The first thing to look for is a line out. Many small amps have dedicated outputs designed for connecting to a mixing board. These outputs allow you to simply connect to the sound system via a cable without having to actually set up a microphone. Before trying this make sure you check the specs of your specific amp to be sure you are setting things up correctly.
Some amp manufacturers go the extra mile and include speaker emulation. For example, Peavey calls this MSDI or Microphone Simulated Direct Interface on the 6505 Series, and it is designed to emulate a mic placed in front of a speaker. Other amps such as the Marshall DSL simply refer to the output as an emulated output.
There are pros and cons to this approach. Some players feel a real mic is more organic and better captures the sound of the amp. This is the tried-and-true method most guitar players rely on. On the other hand, running a line out is much simpler.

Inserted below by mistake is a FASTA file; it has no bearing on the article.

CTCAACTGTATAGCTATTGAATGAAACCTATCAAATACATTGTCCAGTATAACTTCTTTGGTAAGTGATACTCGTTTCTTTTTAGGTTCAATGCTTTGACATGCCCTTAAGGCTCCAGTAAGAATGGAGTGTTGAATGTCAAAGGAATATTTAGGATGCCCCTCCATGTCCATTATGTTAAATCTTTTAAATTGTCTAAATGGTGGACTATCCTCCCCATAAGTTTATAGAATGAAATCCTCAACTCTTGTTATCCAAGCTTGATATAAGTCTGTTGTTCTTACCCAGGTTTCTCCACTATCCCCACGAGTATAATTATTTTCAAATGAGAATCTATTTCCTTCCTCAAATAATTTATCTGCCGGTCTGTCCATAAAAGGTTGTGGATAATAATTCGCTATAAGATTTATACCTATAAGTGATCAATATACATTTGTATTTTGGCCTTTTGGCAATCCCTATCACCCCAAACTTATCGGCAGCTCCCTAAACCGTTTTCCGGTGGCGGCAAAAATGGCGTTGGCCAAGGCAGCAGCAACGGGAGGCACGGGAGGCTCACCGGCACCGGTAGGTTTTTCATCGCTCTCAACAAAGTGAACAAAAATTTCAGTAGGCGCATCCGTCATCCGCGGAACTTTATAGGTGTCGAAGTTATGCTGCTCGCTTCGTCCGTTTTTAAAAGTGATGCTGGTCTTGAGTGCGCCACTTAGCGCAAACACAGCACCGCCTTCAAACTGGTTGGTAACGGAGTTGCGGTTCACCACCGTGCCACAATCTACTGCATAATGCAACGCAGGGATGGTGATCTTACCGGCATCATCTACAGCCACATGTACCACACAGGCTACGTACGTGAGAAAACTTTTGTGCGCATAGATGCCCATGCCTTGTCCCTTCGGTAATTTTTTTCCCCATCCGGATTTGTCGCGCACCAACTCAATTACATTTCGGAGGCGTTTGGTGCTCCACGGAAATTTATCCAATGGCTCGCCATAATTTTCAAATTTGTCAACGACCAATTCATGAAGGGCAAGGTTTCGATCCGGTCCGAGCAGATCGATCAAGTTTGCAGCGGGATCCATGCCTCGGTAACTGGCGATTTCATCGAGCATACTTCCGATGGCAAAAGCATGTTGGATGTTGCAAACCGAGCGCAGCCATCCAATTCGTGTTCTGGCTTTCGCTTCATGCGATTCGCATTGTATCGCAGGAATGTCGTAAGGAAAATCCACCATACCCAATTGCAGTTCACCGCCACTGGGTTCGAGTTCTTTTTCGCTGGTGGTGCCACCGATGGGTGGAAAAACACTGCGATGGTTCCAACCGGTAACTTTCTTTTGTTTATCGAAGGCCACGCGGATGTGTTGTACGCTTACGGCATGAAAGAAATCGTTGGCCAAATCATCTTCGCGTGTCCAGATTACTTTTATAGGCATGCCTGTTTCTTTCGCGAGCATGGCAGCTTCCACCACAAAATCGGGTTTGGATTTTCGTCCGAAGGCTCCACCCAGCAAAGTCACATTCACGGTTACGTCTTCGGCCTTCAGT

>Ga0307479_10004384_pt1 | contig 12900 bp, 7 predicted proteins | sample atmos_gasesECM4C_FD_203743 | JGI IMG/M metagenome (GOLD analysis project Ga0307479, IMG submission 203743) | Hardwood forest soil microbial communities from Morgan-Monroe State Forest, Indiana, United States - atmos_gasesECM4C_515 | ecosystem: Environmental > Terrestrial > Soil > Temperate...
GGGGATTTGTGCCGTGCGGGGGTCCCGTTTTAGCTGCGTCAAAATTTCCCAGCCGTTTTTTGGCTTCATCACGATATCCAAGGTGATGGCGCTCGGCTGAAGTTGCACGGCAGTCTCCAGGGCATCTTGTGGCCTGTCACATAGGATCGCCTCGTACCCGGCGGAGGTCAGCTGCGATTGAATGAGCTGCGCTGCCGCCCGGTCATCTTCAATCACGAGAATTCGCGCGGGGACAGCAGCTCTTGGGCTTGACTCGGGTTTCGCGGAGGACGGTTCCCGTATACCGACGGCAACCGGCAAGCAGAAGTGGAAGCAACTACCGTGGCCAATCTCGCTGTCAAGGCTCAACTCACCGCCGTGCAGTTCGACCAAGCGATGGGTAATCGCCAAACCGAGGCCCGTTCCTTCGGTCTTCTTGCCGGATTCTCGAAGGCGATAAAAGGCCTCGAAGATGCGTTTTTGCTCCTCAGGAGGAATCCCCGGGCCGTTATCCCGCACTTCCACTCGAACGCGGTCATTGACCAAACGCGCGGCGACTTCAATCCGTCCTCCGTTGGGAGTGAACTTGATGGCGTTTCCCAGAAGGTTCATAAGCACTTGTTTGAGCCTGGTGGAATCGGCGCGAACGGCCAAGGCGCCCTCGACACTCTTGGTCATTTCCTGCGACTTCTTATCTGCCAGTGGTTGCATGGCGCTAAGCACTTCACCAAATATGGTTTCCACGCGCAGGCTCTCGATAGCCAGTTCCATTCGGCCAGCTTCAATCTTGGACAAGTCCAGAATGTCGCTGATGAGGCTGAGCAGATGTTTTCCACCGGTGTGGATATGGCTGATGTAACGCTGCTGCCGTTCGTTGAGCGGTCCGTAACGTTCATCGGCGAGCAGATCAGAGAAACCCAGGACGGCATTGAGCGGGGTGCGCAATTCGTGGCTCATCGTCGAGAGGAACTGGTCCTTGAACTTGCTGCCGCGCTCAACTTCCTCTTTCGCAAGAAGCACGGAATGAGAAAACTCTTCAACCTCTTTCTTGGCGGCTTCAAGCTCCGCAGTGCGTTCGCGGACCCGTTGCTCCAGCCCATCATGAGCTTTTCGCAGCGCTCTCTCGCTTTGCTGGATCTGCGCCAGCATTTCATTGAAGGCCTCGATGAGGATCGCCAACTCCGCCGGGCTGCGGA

You may also want to look for XLR outputs, though these are more common in bass amps and multi-effects pedals (more on that in a bit).
Sometimes Little Amps Get the Job Done
If you play in a loud rock band your little amp it probably going to need help to be heard. Use the PA wisely and your tiny amp can sound mighty indeed. But not everyone plays in a loud band. Some guitarists play in quiet bars or coffee houses with small groups, or perform solo.
In those cases you may not need to do anything special to help your low-wattage amp get the job done. In fact, I’d guess many guitarists in those situations have the opposite problem: They bring too much amp to the gig.
A small guitar amp usually packs plenty of punch for a quiet bar or coffee house where you don’t have to compete with other instruments. In those situations a 15 or 20-watt amp might give you all the volume you need.
Headroom is import to consider as well, especially if you are looking for a clean guitar tone or are using a solid-state amp. Think of headroom as how much power you have left over when you have your amp turned up to the desired volume. Are you cranking it to ten in order to be heard (in which case you are maxed out on your available headroom), or only turning it up to five (in which case you still have plenty of headroom)?
While many players feel tube amps sound best when cranked up, solid-state amps - as well as tube amps you want to sound clean - do better with a little left in the tank.